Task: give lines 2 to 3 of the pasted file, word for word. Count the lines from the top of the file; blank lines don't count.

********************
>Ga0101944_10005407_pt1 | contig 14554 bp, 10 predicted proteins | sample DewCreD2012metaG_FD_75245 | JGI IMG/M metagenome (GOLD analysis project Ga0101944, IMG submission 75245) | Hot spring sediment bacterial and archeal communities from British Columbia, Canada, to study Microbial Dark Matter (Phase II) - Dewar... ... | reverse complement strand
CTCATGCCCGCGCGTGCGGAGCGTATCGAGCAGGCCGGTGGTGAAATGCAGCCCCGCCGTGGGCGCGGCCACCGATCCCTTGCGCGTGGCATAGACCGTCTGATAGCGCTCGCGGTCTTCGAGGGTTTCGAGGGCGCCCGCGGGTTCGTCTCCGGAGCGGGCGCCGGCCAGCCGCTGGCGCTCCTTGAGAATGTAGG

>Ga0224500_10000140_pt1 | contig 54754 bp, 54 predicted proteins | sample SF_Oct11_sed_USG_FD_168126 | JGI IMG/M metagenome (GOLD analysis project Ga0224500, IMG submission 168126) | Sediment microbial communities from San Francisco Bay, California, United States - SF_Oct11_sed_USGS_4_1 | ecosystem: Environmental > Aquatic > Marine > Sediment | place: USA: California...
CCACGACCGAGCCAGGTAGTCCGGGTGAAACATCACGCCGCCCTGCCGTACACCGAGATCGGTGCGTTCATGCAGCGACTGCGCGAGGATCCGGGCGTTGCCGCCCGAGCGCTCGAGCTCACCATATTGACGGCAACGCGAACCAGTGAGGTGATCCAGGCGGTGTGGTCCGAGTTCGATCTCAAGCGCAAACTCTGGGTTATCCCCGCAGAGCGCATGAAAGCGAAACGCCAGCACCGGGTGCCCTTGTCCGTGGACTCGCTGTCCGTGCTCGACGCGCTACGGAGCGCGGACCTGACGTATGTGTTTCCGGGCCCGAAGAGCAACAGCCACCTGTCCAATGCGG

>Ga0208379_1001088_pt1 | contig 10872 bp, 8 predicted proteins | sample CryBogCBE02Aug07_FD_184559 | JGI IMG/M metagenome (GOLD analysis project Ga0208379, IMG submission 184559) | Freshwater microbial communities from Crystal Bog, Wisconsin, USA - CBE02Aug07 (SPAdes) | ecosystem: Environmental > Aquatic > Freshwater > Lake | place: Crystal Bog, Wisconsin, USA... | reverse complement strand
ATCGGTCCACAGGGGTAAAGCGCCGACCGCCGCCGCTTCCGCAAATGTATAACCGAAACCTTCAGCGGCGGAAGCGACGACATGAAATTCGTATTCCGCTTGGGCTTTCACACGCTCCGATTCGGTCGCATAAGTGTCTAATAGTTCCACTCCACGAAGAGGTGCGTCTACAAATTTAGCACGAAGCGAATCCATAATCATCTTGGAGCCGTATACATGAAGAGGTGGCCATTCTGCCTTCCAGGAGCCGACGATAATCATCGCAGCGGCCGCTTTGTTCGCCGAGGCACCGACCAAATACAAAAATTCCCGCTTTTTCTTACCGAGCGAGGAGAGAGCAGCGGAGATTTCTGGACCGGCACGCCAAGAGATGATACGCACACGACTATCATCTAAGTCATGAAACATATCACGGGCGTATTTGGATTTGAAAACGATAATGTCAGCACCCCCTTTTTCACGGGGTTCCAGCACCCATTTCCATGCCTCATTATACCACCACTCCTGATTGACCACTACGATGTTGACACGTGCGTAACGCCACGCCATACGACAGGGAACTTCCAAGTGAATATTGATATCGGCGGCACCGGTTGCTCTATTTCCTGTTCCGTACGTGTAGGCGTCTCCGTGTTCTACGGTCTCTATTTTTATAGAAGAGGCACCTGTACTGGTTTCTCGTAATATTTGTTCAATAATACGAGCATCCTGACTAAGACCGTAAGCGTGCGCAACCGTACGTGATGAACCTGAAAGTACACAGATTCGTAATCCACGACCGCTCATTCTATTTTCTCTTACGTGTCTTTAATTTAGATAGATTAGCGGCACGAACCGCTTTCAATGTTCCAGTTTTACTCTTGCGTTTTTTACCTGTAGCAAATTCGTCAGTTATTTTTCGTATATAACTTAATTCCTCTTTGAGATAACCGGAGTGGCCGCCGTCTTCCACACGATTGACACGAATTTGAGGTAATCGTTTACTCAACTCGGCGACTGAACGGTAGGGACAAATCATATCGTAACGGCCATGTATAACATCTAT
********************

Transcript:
CTCATGCCCGCGCGTGCGGAGCGTATCGAGCAGGCCGGTGGTGAAATGCAGCCCCGCCGTGGGCGCGGCCACCGATCCCTTGCGCGTGGCATAGACCGTCTGATAGCGCTCGCGGTCTTCGAGGGTTTCGAGGGCGCCCGCGGGTTCGTCTCCGGAGCGGGCGCCGGCCAGCCGCTGGCGCTCCTTGAGAATGTAGG

>Ga0224500_10000140_pt1 | contig 54754 bp, 54 predicted proteins | sample SF_Oct11_sed_USG_FD_168126 | JGI IMG/M metagenome (GOLD analysis project Ga0224500, IMG submission 168126) | Sediment microbial communities from San Francisco Bay, California, United States - SF_Oct11_sed_USGS_4_1 | ecosystem: Environmental > Aquatic > Marine > Sediment | place: USA: California...